Category Archives: Assignment 4

Tutor Feedback – Assignment 4 – The critical review

I have pasted the relevant parts of my Tutor’s report below and highlighted the parts that I will action when preparing for assessment submission.

Overall Comments

This is an interesting topic that examines a genre of photography through a topical perspective – the photographers’ ability to continue in the light of legislation and public paranoia. Your first statement sets out your research question: this asks if, in the light of the difficulties that make street photography fraught (even alienating the public), ‘…is it still a valuable tool for documenting our time?’

Do the difficulties we face change how valuable the tool is? The question might be ‘should we still persist in documenting life on the streets, or abandon the legacy that was an intrinsic part of photography right from it’s start (many of Daguerre’s early images were streetscapes)?’

It’s important to get the question to match what you want to say – keep modifying it as you write the essay so that the overall brief matches what your essay’s content is about. This will also help to keep you focused on the main theme of your text.

Feedback on assignment

Your text appears knowledgeable and well balanced. The citations are well documented early on, but I was less sure later, such as whether Tang and Marlow (for example) were being quoted directly (written in quotes), or paraphrased. In an essay of this length I’d expect a few more sources acknowledged in the bibliography: you can mention those you consulted, even if you didn’t quote from them. Your illustrations are appropriate and have been chosen well.

As well as looking for books and newspaper articles, search Google Scholar for journal articles: start with ‘street photography’ then narrow that down with keywords such as ‘rights’, ‘modern’ ‘relevance’ etc.

Your first part doesn’t have its intention highlighted, whereas the second part does. The first part’s conclusion seems to be that ‘bearing witness’ is the main reason for documentation of the street (?). Alongside this it is worth adding that the street is a unique environment, with a different mixture of people than you would get in open spaces or indoors, and with a different social protocol (think about our body space, the personal zone we like to preserve, and what happens on the street). As such it has value as an area for observing modern life (allied to anthropology) in a way that other photography doesn’t. As you’re mentioning Eggleston and Frank, why not say what they did differently, or how have they moved street photography on?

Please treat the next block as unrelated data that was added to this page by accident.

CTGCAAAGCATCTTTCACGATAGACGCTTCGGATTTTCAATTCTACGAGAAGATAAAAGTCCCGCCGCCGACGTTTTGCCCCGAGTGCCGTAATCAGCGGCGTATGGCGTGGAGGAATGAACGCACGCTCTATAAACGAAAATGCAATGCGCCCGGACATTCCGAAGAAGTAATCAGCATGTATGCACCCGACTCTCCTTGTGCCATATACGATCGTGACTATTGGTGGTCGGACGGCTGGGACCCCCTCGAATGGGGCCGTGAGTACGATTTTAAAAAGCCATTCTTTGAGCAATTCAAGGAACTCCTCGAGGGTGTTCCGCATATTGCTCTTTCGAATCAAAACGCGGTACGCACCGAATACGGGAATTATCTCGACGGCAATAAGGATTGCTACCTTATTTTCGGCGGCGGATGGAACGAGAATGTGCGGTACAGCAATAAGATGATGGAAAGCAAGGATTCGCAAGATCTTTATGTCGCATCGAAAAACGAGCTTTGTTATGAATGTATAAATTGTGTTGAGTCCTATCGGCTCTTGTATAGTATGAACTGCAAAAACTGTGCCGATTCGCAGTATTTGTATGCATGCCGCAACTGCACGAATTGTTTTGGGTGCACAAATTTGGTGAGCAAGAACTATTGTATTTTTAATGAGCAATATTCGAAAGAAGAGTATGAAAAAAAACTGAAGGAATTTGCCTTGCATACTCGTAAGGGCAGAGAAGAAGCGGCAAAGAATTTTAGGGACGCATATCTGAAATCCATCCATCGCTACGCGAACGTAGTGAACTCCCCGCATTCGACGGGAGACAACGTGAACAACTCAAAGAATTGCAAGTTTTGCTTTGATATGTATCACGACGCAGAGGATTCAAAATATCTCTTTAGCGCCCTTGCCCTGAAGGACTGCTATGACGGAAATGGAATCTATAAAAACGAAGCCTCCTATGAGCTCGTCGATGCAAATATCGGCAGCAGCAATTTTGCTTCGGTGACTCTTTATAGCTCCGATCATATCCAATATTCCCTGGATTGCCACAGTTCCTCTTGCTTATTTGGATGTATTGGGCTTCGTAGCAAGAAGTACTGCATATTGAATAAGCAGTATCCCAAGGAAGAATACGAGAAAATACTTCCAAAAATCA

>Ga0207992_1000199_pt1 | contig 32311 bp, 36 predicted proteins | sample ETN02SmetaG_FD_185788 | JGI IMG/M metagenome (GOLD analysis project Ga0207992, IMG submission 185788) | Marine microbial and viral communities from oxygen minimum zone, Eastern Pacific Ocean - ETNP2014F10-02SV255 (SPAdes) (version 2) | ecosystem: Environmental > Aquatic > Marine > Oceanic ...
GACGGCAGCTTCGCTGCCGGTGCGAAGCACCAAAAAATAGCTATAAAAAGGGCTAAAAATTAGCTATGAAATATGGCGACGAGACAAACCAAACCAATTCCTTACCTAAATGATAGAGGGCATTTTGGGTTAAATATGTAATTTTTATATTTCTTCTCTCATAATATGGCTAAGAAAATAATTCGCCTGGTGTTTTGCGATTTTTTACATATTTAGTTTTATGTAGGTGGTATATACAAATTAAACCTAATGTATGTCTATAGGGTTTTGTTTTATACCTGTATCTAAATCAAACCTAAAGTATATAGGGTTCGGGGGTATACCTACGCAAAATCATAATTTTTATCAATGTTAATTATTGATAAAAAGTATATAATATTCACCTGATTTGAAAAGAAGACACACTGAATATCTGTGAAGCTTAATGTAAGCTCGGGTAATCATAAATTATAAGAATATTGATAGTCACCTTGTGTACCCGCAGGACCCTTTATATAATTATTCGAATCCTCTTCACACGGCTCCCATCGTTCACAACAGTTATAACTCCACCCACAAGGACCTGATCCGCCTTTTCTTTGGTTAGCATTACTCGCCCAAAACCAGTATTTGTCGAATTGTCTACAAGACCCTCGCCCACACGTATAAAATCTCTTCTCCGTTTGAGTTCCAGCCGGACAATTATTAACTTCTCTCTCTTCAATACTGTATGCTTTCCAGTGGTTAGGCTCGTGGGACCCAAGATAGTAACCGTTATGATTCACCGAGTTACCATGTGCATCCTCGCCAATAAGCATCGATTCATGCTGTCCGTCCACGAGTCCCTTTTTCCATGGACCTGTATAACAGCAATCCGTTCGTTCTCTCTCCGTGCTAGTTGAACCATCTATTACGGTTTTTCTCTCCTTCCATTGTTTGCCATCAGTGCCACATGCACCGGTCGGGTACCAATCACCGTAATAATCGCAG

The points raised about H C-B describe the decisive moment as a mode of composition. In a sense this is true – it is the choice of elements placed for greatest effect. What H C-B also did was to choose the moment, i.e. his timing was critical. This goes a little further than composition alone: a foot poised just above a puddle isn’t necessarily (only) a compositional feature. The timing reveals a tension, a coming together of elements within the flow of life that has more meaning for the photographer at that point than at any other. Timing and composition still have relevance today. It is also the subject matter and its location that makes street photography what it is. A point to consider about not cropping images was so that nobody else should alter his images after he had created them, thus changing their meaning (a founding tenet of Magnum).

You recount your personal experience of being stopped by the police – how does this relate to your essay? Does it prove your argument as set out at the start? You could also touch on recent trends for the capture of this ‘flow of life’, and the way this contrasts with antagonism towards photographers, e.g. surveillance and the rise of CCTV cameras; especially prevalent in Britain. Take a look at Sean O’Hagan’s article: http://www.theguardian.com/artanddesign/2010/apr/18/street-photography-privacy-surveillance

You have done some good research on the historical review of street photography. You could widen this with more research on the changing rights to photograph in the street abroad. For example in France – the country that gave us Daguerre, Cartier-Bresson, Nadar, Atget, Lartigue, Doisneau, Ronis etc. – it is now illegal to take (identifiable) images of people in the streets. In the U.S.A. controversial photographers such as Philip-Lorca diCorcia have successfully defended their legal right to photograph in the streets. Vivian Maier is famous for having no commercial intentions, her work only discovered after her death, which gives a different emphasis to the reading of her work. There are may more to choose from, but examples of those that changed the genre or who fought for their rights are good ones to discuss.

Suggested reading/viewing

Bystander: A History of Street Photography by Colin Westerbeck and Joel Meyerowitz

…and Open city: street photographs since 1950 by Kelly Brougher and Russell Ferguson

In a similar vein to Hansen, take a look at Trent Parke’s (mainly Australian) cityscapes .

I’d suggest that you look at photographers who blend in with their environment e.g. Sirkka-Liisa Konttinen (Byker estate, Newcastle), the ‘mass observation project’ images (especially those in Bolton, UK), Paul Reas (see ‘flogging a dead horse’ and ‘can I help?’), and Richard Billingham’s project ‘Ray’s a laugh’. These will give three very different perspectives on photographing environmental portraiture ‘candidly’.